We’re not a religious family and often find in literature what I imagine others must find in prayer. Before I left her house that weekend, I came across a passage by E. B. White that Bubba had torn out of a magazine years before and stuck on her fridge: "Hope is the thing that is left to us in a bad time. I shall get up Sunday morning and wind the clock, as a contribution to order and steadfastness." I cried. My mom rolled up her sleeves with a sigh and sadly walked over to the old clock and took it off the wall. "Well, let's get it fixed," she said, hoping as I did that maybe Bubba and the clock would find their ways back to the little brown kitchen.
They didn’t. The years that followed were a mix of ups and downs, mostly downs, in various assisted living and nursing facilities. She was diagnosed with Alzheimer’s, which sometimes came in handy for my mom when the staff called her about Bub’s bad behavior—sleeping around, calling people bitches, the usual nursing home stuff. Blaming the Alzheimer’s was much easier for us than trying to explain that Bubba would have said and done these things quite happily before she was sick—and even more happily if she knew she was pissing people off.
There was the time I brought my dog to visit, and Bub suddenly looked like a woman with an idea (or “idear” as pronounced in her thick Maine accent). She did always love a conspiracy. "Lib, could you train that dog to bite a nurse?" I got it right away: the rabies list. "It won't work. The dog’s had her shots." We sat and laughed until we cried.
And the time I called and we had this phone conversation, me in Chicago, and her in home number three in Portland, Maine:
Me: Hiya Bub, how’s it going over there?
Bub: I’m wearing a robe and there’s a man in my bed.
Me: I hope you know him.
Bub: (Giggling) Yes, that’s my boyfriend, Forrest. Your mom won’t let me talk to her about my sex life.
Me: Well, I’m glad you have one again. That usually perks you up. Forrest sounds nice.
Bub: He’s fine but he’s no Eddie or Carl.
Me: Hmm, maybe you’ll end up liking him more than you think you will.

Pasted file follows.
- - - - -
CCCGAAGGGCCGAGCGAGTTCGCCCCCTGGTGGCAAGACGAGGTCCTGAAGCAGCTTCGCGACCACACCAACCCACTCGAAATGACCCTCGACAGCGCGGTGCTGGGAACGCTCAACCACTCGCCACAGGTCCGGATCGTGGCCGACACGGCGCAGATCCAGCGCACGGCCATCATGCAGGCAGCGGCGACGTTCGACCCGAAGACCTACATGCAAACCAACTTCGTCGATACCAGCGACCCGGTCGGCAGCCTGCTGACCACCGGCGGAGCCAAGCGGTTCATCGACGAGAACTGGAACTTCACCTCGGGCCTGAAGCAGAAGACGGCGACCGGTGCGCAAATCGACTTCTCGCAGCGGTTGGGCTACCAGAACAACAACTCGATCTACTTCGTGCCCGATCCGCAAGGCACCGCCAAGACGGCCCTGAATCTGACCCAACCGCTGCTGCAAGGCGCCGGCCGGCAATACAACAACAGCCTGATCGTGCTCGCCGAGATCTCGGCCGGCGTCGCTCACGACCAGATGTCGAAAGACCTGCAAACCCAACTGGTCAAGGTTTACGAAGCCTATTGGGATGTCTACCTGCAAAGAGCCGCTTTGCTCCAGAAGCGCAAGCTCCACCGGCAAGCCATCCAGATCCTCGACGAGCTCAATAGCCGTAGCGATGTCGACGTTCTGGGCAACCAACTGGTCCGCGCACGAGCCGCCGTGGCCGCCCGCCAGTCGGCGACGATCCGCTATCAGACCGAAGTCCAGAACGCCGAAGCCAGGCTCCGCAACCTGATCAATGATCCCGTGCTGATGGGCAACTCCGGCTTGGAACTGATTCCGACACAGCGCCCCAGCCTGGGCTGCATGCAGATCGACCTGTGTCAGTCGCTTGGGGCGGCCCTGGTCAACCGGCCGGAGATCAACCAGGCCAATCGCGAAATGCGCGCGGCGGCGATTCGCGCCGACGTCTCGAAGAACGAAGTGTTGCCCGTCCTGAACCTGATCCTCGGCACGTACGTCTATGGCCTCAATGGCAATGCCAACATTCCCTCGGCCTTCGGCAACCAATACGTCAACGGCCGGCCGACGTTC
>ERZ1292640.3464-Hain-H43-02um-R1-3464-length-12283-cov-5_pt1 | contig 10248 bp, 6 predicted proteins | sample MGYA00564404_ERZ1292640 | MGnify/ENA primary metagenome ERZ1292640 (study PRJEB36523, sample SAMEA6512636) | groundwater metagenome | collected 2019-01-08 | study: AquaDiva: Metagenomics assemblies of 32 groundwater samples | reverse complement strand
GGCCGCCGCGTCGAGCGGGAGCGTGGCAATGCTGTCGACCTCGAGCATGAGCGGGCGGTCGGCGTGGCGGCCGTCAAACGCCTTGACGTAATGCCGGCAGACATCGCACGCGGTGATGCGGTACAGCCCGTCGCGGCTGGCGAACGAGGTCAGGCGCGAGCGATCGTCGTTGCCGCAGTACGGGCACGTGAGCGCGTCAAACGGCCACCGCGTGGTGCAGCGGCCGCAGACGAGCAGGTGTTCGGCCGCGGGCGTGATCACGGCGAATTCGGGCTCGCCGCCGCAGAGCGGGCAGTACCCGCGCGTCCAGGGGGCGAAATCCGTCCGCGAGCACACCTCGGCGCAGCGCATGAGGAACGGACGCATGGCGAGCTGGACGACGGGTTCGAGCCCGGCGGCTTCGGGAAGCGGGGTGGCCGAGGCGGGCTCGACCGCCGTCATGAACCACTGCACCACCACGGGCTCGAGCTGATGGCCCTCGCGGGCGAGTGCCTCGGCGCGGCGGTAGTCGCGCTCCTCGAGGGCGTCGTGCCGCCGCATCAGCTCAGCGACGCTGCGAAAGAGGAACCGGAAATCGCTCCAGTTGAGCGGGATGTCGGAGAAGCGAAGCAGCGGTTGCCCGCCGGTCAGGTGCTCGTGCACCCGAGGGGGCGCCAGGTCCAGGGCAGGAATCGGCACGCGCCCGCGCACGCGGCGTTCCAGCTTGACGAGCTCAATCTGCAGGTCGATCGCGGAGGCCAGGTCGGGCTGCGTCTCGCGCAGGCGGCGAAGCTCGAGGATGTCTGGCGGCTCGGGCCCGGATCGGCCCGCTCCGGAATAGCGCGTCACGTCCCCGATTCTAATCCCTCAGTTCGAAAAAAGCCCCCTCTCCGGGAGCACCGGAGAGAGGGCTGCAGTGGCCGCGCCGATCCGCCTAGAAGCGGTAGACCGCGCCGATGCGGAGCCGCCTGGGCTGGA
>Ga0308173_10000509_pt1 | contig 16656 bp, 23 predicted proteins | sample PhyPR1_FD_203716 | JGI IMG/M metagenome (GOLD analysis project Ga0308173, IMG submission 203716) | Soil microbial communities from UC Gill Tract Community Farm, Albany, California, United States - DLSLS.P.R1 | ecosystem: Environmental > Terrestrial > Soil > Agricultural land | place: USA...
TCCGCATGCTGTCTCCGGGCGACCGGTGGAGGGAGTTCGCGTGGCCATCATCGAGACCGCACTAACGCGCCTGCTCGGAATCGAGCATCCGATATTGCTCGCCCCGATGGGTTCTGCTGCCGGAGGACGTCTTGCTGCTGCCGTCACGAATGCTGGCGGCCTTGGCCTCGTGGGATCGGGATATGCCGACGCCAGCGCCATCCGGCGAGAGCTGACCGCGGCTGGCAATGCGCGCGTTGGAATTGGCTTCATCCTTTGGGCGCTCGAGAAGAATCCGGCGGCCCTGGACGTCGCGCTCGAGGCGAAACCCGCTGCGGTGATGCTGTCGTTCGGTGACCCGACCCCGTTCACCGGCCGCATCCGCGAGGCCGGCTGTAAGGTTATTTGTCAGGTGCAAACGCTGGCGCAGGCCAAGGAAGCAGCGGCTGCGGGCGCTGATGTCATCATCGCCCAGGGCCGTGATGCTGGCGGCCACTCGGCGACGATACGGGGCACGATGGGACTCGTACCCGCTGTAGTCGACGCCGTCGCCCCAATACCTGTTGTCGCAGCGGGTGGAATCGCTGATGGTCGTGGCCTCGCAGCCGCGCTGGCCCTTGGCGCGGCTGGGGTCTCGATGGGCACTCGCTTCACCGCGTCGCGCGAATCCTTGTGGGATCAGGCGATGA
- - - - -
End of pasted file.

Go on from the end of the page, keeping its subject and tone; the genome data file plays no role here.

Bub: No, I’ll never care for him much, but he does take his Viagra and the sex…
Me (interrupting—who wouldn’t?): Uh, that’s fantastic. Just great. So, tell me about Forrest, what did he do before he landed in the nursing home?
Bub: Oh! He screwed around!! I have to go, I’m proud on you!
She always said, “I’m proud on you” rather than proud of you—my friend Bevin once pointed out that this more aggressive form of praise was actually the highest, far as she could tell.
There was the time she told my mom she had a new suicide plan: her boyfriend Ed (married) would borrow his brother’s gun and shoot her. My mom, upon hearing this, couldn’t help it and started laughing. Bub got mad and went into one of her rants about how she can do whatever she wants and Jack Kevorkian is a saint among men and Mother Theresa is a fucking bitch. Never mind that she herself is a non-religious Jew and saints had been of very little interest to her in the past. Then she snarled, “Well, why won’t it work?” And my mom said, “Bub, Ed has Parkinson’s disease! He’ll never hit what he’s aiming at!” In the old days, the two of them would have laughed at the absurdity of it all. But Bubba just got very sad that once again, she had no way out.
Those were the semi-funny times when she had a rotating team of what she could call boyfriends—two of whom had one leg each, one who was legally blind and many with wives—and was always after my mom to buy a double bed for her room in the home. Back then we saw a glimmer of the old Bubba, even though she kept telling us she knew she was losing her mind.